I just as Mary the “perfect disciple” did. Its simplicity is that of Mary. All this will mean a radical but simple following: as Mary did at Nazareth without fuss or show; brave and suffering as Mary was at Calvary; joyful, generous and loving as Mary was in the infant Church after Pentecost.

Being ordinary

It is sometimes referred to as “being ordinary”. But when you come to thinkof it, in the present day-or at any time for that matter – “being ordinary” doesn’t mean “being like everyone else”, forthe simple reasonthat “everyone else’isnot “beingordinary”.

Most of us are acting a part or many parts, trying to “prepare a face to meet the faces that you meet”. All of us could make our own that beautiful prayer of St. Augustine: “Lord, let me know myself, let me know you.”

In a special way, the “spirit of Mary” is precisely the knowing of these two people, myself and God.

I suppose this attitude, to ourselves, to others, and to God, has always been attractive, because it is unobtrusive, sincere, and empty of all self-seeking, and perhaps because in any age it is always so rare. But there is no doubt it is particularly attractive today.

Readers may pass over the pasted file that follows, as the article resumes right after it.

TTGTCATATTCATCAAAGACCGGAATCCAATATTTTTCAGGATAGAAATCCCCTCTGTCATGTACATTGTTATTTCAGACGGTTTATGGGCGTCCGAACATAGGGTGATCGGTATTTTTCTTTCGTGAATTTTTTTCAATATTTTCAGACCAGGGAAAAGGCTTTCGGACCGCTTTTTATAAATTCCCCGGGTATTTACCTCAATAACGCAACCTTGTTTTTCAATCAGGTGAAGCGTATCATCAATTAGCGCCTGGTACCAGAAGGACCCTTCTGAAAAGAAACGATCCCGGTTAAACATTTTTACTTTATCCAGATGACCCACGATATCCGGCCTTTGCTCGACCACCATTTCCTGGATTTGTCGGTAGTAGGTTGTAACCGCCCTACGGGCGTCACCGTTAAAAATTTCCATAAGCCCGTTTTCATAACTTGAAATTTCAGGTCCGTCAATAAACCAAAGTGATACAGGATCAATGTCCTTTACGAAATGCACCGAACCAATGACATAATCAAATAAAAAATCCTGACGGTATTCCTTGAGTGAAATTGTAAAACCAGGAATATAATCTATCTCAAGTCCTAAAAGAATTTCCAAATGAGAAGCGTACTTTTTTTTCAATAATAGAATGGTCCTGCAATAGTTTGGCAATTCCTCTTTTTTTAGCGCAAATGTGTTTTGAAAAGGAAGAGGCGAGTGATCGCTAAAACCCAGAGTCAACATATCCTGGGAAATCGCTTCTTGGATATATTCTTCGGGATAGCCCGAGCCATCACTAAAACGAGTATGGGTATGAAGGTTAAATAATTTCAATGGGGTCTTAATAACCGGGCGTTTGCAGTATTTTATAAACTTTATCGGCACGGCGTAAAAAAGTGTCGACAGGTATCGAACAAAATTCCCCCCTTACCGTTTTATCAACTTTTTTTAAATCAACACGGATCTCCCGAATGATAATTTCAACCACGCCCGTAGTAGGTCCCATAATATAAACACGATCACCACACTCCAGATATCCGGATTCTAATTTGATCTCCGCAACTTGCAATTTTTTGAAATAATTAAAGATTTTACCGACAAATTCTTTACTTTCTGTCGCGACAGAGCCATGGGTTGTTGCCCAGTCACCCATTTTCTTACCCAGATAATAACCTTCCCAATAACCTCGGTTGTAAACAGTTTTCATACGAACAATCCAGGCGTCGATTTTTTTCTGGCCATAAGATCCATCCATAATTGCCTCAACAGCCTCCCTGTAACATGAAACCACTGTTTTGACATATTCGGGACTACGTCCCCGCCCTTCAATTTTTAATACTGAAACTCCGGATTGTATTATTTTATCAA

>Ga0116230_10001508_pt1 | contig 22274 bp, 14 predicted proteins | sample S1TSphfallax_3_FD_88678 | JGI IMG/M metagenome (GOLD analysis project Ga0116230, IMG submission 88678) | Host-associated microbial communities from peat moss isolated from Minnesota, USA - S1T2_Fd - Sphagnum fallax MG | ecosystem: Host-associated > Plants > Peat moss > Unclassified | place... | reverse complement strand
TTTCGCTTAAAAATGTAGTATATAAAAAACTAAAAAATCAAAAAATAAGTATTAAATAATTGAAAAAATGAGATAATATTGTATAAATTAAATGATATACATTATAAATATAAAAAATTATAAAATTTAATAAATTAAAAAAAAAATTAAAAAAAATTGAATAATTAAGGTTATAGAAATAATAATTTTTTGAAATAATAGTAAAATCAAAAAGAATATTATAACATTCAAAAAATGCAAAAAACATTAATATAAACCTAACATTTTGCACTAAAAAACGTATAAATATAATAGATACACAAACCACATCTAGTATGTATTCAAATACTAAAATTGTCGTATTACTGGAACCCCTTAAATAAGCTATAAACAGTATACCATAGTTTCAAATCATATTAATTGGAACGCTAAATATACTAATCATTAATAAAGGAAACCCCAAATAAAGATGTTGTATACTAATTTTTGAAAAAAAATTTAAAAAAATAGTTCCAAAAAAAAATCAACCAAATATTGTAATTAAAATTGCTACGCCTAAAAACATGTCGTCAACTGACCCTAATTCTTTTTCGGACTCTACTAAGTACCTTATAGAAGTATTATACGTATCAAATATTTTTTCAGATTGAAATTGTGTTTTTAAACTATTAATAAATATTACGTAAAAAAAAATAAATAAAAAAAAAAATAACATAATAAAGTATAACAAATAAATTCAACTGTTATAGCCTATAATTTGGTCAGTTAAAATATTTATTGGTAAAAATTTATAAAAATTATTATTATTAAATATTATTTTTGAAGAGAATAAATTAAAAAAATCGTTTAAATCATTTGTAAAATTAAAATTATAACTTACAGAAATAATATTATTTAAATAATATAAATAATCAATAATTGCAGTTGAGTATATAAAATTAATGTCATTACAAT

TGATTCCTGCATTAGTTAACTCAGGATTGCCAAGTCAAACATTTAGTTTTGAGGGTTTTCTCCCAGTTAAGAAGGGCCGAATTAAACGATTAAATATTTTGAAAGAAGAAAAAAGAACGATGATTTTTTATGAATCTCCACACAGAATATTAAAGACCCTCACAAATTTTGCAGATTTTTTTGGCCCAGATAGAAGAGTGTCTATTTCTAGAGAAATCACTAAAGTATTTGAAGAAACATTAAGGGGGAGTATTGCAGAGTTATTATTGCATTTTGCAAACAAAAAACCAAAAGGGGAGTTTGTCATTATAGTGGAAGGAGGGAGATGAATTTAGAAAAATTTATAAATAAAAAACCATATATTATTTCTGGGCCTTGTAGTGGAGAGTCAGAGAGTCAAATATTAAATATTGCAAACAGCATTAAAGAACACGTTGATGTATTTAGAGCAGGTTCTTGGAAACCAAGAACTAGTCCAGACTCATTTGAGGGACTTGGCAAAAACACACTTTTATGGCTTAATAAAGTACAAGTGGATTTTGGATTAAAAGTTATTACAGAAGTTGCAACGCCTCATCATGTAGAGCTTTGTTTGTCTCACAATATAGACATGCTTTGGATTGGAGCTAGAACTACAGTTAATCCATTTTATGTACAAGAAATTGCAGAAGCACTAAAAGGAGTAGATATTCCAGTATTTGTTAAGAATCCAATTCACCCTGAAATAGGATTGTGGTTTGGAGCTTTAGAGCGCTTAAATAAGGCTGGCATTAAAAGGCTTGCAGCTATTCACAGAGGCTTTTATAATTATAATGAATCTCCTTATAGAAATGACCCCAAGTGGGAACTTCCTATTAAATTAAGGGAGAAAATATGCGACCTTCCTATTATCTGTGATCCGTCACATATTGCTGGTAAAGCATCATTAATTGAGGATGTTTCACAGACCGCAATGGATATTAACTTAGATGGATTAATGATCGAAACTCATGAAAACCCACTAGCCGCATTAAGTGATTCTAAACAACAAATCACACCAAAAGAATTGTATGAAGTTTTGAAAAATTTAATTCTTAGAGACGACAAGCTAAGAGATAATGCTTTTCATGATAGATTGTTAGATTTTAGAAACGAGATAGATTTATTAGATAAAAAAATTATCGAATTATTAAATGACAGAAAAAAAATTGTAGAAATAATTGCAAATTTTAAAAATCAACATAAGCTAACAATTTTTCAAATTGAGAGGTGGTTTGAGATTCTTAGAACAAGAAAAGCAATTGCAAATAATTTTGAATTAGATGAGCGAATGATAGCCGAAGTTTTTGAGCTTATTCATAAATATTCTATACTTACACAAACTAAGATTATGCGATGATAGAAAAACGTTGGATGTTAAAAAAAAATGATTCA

– Kevin Maher, sm

Unifying principle

Should we go… in search of a unifying principle for the Marist spirit, we can find it only in fidelity to the Holy Spirit. It was the Holy Spirit who guided Mary and fashioned her soul; it was the Holy Spirit who inspired and helped Father Colin to understand the mystery of Mary; it is the Holy Spirit who, working in the Church and in the Society which forms part of it, enables Marists to discover today how they can f ollow in the footsteps of Mary and of their Founder.

In this sense, to live the Marist spirit is to listen to the Holy Spirit who speaks to us through our position in the Society of Mary.